When It Comes to Cancer Screening, Are We All Nuts?

Washington-Post-LogoIn a recent Health Affairs article, David Asch and I wrote about how hard it can be to stop screening aggressively for things like breast and prostate cancer even when the evidence suggests we are doing more harm than good. Well, journalist Steven Petrow has a nice piece in the Washington Post looking at the good old testicular exam. Lots of nice insights, so I thought I’d share it:

Late last year, “Today” show anchors Willie Geist and Carson Daly took one for the men’s team when they underwent testicular cancer exams on live TV. Lots of predictable joking ensued, especially from co-anchor Savannah Guthrie, who ad-libbed: “When I heard what you guys were doing, I thought it was nuts!” The “attending” urologist, David Samadi of Lenox Hill Hospital in New York, also took to wordplay, asking: “Who’s going to play ball first?” Geist stepped up.

Within minutes both anchors received clean bills of health along with Samadi’s congratulations for getting the exams. Samadi also encouraged the rest of maledom to perform testicular self-exams monthly in the interest of early detection, which he said can save lives — but do they?

Nearly 9,000 cases of testicular cancer in the United States are diagnosed every year — especially among men ages 15 to 34, where it’s the most common cancer — so the “Today” segment seemed like a useful public service announcement.

But unfortunately there’s no evidence that self-exams detect testicular cancer at an earlier stage, according to Durado Brooks, director of colon and prostate cancer prevention programs for the American Cancer Society. Even if these exams did, says Kenny Lin, an assistant professor of family medicine at Georgetown University Medical Center, early detection has little, if any, bearing on outcomes for those who are diagnosed. Lin calls the “Today” segment “a stunt cloaked as a health message,” and he points out that even the august U.S. Preventive Services Task Force recommends against testicular cancer screening — a change from the past.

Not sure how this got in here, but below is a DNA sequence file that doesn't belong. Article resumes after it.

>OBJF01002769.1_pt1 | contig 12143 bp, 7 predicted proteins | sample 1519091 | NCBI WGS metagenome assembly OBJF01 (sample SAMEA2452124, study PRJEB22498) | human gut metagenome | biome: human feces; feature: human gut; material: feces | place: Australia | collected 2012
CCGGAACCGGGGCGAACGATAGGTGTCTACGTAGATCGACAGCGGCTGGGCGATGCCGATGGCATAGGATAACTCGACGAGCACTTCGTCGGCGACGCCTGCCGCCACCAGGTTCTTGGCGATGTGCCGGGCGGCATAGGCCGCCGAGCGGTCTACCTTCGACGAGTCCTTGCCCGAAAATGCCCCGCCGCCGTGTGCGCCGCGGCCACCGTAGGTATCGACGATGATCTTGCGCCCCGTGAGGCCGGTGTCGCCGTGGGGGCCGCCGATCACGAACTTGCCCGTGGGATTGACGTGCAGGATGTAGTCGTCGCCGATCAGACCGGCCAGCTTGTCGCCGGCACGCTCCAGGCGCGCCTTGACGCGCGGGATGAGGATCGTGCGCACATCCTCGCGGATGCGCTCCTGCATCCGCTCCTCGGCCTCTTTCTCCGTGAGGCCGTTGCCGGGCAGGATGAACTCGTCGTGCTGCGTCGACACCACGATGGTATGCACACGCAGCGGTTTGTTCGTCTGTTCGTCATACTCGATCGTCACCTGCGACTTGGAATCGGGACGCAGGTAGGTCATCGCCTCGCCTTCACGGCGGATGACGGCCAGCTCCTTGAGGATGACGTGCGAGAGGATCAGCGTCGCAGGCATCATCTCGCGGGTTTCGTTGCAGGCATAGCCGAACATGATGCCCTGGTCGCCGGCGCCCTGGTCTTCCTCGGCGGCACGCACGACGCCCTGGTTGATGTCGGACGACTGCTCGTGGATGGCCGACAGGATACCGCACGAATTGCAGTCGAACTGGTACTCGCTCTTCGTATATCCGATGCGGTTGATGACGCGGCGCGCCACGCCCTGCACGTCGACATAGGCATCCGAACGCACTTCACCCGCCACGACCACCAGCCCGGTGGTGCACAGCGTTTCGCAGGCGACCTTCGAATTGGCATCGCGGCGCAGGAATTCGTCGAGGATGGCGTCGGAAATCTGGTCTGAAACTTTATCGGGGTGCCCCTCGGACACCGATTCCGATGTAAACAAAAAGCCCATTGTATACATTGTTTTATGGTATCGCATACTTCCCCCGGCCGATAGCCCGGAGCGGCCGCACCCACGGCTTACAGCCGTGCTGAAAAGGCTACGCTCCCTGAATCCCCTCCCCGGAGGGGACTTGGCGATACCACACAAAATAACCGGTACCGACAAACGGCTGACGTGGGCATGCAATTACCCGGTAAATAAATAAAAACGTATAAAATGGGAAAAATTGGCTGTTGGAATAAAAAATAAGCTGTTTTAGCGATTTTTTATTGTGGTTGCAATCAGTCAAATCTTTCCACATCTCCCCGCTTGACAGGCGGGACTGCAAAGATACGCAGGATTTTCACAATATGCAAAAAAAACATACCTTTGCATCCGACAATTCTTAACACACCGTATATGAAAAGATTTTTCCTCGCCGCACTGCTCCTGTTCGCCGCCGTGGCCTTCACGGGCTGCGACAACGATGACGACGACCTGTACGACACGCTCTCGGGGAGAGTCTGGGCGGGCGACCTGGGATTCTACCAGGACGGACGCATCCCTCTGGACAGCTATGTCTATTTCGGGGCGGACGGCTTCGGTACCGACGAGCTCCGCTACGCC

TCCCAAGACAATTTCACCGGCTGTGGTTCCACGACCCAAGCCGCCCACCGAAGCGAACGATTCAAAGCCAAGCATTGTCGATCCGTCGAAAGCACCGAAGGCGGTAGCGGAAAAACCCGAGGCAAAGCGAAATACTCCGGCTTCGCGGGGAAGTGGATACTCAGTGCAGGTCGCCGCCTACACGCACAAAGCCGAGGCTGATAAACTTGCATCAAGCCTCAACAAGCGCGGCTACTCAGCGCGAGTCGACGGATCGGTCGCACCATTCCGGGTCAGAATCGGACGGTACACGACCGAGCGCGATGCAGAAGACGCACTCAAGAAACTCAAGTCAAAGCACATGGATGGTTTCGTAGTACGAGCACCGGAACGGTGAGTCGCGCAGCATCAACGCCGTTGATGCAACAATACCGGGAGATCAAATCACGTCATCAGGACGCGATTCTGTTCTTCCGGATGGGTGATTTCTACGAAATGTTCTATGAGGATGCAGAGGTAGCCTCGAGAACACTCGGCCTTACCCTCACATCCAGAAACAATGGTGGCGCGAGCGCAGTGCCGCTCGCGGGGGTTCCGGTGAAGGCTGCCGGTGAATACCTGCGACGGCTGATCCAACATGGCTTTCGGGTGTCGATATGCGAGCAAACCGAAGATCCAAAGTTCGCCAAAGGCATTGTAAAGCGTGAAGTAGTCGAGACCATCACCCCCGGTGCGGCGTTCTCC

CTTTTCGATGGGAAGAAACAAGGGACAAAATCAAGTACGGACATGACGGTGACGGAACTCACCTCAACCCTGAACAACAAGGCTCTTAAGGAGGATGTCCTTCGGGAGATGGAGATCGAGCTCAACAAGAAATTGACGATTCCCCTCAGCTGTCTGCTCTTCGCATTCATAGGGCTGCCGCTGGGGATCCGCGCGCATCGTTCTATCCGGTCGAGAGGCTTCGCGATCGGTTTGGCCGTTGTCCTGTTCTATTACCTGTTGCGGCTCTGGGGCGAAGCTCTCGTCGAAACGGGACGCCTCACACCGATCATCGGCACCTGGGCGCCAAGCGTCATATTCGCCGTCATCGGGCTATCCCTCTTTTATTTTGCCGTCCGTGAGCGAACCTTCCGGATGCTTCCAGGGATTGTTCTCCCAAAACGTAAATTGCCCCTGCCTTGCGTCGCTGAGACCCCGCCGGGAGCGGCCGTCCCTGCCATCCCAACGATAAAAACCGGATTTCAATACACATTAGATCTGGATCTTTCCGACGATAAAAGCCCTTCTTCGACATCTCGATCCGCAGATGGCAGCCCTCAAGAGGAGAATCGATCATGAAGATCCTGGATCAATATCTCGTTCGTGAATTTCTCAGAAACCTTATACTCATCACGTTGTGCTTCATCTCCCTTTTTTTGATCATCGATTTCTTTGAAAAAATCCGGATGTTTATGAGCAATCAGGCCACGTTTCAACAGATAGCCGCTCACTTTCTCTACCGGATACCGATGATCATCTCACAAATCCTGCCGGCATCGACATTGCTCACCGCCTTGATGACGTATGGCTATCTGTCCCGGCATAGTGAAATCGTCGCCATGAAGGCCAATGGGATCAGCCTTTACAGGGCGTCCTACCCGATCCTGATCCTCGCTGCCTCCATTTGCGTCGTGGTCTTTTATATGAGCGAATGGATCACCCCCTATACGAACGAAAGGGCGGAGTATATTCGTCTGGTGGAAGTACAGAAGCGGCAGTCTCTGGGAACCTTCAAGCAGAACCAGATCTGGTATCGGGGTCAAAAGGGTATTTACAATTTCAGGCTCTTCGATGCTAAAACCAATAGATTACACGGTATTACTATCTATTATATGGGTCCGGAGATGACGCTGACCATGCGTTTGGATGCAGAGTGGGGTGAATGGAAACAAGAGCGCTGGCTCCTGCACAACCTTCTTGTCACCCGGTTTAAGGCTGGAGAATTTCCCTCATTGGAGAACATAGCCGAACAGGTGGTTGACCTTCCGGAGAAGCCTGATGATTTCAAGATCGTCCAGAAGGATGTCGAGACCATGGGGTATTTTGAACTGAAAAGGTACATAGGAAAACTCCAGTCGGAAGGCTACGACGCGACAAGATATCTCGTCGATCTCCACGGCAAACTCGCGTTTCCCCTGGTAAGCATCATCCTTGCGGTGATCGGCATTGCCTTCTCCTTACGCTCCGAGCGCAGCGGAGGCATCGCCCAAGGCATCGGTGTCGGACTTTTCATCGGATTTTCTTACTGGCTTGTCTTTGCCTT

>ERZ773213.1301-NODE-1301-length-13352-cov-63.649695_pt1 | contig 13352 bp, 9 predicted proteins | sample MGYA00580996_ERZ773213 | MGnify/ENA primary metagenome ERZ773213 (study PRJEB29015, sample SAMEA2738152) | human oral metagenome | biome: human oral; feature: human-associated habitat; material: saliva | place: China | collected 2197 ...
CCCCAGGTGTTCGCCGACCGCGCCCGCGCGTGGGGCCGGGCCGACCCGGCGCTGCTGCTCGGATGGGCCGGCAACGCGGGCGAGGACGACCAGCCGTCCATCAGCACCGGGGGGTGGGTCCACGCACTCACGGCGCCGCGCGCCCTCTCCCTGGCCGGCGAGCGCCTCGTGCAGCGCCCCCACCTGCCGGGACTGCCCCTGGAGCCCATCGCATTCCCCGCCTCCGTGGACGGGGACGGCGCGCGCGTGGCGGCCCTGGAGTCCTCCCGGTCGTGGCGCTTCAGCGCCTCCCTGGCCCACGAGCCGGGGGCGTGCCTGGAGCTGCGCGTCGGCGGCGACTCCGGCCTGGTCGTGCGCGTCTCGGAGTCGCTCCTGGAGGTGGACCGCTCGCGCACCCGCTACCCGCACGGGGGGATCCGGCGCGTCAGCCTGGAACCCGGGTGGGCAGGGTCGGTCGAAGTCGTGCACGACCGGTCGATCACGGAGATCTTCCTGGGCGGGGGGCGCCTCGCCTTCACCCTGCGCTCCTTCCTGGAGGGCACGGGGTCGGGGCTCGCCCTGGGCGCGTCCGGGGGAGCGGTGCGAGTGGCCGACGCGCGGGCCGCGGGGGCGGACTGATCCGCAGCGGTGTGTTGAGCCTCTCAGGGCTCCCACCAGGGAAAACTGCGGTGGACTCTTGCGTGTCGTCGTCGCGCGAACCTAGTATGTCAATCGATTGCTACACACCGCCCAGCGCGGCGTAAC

Other routine screening tests have also earned a thumbs down from the medical establishment in recent years, as more clinical evidence has been gathered showing them to be less beneficial than once thought. Among the tests no longer universally recommended: PSA screening for prostate cancer, breast cancer self-exams for women and mammograms for women younger than 50, and Pap smears for cervical cancer for women younger than 21. Not only do these exams have nearly no effect on outcomes, the task force said, they can sometimes do more harm than good.

Regarding testicular screening in particular, it “is unlikely to offer meaningful health benefits, given the very low incidence and high cure rate of even advanced testicular cancer” while “potential harms include false-positive results, anxiety and harms from diagnostic tests or procedures,” according to the task force.

So why do some doctors continue to recommend these screenings — and why do some patients still want them? (To read the rest of this article, please visit The Washington Post.)

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